1

So I have a simple KeyBinding on an input element that executes a command to kick off some analysis.

<dxe:TextEdit.InputBindings>
    <KeyBinding Key="Enter" Command="{Binding StartAnalysisCommand}" />
</dxe:TextEdit.InputBindings>

There are a few other simple input elements that, when changed, call RaiseCanExecuteChanged on the command. This propagates to the UI button, disabling it and preventing it from executing. But this CanExecute state seems to be entirely ignored by the KeyBinding event, before and after the RaiseCanExecuteChanged is called.

  • 1
    Have you tried this in a normal WPF TextBox rather than a DevExpress TextEdit? – Federico Berasategui Jun 30 '14 at 19:54
  • Yes, I am also binding to a plain vanilla TextBox. – N Jones Jun 30 '14 at 20:13
2

Tested using a normal WPF TextBox, and it calls CanExecute once you press Enter. Must indeed be an issue in the 3rd party control.

<Window.CommandBindings>
    <CommandBinding Command="ApplicationCommands.New" CanExecute="CommandBinding_CanExecute" Executed="CommandBinding_Executed"/>
</Window.CommandBindings>

<TextBox>
    <TextBox.InputBindings>
        <KeyBinding Key="Enter" Command="ApplicationCommands.New"/>
    </TextBox.InputBindings>
</TextBox>

Edit: Example with a RelayCommand:

public class ViewModel
{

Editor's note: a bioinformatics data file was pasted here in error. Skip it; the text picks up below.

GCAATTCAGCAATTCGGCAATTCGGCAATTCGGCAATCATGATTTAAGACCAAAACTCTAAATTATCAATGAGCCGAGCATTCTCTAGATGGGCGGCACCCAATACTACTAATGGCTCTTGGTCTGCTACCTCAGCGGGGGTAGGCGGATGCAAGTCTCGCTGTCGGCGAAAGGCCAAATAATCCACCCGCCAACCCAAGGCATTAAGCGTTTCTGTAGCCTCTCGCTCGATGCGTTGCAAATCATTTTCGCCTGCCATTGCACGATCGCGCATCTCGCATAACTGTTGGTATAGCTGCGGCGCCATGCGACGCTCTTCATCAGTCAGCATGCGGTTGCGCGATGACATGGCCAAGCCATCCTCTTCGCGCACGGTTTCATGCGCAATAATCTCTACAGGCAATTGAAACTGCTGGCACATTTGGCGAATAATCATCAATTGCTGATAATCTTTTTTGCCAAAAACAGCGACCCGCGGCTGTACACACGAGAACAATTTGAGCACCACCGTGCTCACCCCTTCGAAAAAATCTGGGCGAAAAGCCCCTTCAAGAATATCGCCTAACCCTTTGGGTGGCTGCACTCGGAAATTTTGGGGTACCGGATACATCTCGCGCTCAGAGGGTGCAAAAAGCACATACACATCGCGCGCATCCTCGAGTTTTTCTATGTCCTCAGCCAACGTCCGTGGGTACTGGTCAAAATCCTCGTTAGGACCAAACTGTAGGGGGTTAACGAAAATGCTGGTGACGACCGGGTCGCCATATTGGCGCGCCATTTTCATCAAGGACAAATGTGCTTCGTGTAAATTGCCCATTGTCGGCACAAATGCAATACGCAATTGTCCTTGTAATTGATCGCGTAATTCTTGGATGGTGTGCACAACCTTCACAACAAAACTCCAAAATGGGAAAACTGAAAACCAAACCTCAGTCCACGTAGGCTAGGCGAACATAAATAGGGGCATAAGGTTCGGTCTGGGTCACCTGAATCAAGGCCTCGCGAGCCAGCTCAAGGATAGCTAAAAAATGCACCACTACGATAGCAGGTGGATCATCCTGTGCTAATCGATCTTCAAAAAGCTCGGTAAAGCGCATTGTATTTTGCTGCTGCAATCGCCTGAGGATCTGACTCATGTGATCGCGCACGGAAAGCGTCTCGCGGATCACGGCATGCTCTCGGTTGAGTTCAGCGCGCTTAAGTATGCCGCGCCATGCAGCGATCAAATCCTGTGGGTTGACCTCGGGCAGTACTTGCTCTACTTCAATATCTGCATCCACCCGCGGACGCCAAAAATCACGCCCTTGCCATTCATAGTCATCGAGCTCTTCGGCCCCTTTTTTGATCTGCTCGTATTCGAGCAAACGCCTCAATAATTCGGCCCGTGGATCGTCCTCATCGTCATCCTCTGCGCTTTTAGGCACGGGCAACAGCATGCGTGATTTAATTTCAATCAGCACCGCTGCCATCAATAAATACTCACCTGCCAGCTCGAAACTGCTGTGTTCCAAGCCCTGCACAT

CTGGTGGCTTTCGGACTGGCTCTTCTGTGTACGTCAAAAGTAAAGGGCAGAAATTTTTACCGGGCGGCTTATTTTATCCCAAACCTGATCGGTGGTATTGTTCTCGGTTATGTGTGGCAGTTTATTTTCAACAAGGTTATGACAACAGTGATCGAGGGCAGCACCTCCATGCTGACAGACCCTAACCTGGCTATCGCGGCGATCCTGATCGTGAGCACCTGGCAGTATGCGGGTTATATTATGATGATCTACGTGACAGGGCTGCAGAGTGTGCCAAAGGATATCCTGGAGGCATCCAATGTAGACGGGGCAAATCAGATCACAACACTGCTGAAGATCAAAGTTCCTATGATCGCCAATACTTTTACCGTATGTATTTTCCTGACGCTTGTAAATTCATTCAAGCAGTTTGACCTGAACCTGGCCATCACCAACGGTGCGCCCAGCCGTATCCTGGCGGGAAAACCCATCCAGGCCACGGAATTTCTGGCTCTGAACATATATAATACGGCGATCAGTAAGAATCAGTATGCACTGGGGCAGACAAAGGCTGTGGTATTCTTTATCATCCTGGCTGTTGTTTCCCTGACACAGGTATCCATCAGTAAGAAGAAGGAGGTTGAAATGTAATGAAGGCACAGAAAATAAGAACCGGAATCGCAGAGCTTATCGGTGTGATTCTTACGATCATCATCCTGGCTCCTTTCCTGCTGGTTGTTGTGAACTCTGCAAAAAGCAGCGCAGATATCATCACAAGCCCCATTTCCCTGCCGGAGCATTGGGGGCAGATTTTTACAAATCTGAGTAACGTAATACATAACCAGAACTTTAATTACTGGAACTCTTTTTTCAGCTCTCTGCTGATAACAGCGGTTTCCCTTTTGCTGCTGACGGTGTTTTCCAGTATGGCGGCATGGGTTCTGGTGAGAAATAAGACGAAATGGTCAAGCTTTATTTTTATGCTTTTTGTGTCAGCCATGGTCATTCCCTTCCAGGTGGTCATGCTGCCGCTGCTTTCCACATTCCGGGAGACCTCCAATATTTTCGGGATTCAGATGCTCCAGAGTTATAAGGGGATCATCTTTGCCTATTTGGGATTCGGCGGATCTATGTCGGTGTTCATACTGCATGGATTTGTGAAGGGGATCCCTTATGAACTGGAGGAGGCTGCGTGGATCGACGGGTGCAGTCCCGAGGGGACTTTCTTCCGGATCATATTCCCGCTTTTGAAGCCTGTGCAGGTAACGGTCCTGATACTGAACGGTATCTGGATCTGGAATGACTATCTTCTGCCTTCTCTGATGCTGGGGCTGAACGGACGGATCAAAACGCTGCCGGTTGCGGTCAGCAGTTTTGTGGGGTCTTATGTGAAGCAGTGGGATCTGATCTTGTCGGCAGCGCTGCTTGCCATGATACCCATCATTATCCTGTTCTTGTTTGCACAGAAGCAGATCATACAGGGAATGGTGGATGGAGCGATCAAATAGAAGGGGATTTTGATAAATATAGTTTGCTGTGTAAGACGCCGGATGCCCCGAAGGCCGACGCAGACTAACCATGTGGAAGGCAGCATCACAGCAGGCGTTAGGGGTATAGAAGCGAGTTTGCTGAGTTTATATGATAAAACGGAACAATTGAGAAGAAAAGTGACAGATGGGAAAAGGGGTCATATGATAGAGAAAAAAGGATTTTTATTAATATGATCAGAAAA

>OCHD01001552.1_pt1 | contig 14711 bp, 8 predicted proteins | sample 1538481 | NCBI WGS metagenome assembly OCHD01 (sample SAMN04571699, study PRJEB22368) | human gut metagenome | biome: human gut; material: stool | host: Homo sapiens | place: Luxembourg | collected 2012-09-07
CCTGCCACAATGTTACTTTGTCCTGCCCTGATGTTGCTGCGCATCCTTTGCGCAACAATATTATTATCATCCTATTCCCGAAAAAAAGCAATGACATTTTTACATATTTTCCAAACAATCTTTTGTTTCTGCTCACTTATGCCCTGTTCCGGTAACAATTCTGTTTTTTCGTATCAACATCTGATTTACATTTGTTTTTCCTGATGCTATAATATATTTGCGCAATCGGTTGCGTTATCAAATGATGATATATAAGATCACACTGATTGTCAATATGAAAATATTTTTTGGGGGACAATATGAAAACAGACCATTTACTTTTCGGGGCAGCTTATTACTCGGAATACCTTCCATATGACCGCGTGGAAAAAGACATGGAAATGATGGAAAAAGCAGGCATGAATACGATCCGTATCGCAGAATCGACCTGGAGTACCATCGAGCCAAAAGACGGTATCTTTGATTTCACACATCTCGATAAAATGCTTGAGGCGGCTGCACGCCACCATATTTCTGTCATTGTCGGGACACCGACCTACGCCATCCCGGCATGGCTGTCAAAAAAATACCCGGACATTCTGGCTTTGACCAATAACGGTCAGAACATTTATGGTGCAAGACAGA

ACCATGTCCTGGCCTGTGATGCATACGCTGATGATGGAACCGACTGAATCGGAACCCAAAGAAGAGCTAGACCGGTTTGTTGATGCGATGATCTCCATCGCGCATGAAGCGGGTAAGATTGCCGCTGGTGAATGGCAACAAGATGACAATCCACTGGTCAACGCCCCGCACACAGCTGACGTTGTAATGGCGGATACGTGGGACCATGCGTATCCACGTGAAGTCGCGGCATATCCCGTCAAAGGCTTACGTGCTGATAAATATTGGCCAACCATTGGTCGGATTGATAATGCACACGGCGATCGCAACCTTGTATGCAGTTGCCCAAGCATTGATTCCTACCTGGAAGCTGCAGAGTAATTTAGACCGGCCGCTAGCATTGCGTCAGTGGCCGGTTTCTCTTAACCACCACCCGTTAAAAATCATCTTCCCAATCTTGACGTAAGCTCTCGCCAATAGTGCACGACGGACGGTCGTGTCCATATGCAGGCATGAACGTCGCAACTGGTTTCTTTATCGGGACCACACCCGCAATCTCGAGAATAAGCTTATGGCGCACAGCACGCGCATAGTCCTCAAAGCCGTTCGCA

private RelayCommand _cmd;
    public RelayCommand Cmd {
        get { return _cmd ?? (_cmd = new RelayCommand(Executed, CanExecute)); }
    }

    public void Executed() { throw new NotImplementedException(); }

    public bool CanExecute()
    {
        return true;
    }
}

And the binding with the ViewModel as the context.

<KeyBinding Key="Enter" Command="{Binding Cmd}"/>
  • Note that in my example I am binding directly to a command that implements the ICommand interface. This is different than handling an event. Trying to keep with MVVM and not have to unwrap the binding in an event handler. – N Jones Jun 30 '14 at 20:13
  • There should be no difference in regards to where the Command is implemented (I am still using a Command in example #1). I have updated my example with a RelayCommand binding. If that doesn't work for you, there must be something else wrong. The above code works, and is purely MVVM. Did you use the RelayCommand or are you implementing from scratch? – Troels Larsen Jun 30 '14 at 20:24
1

Okay, I figured out what the problem was. Thanks everyone for helping out--your answers caused me to realize the problem. Turns out it wasn't a matter of the CanExecute being called, but rather the timing of when the binding was updated. CanExecute was being called, but with the previous value of the binding.

I used the solution found on this SO answer to accept the value on Enter and the program now works as I had originally expected.

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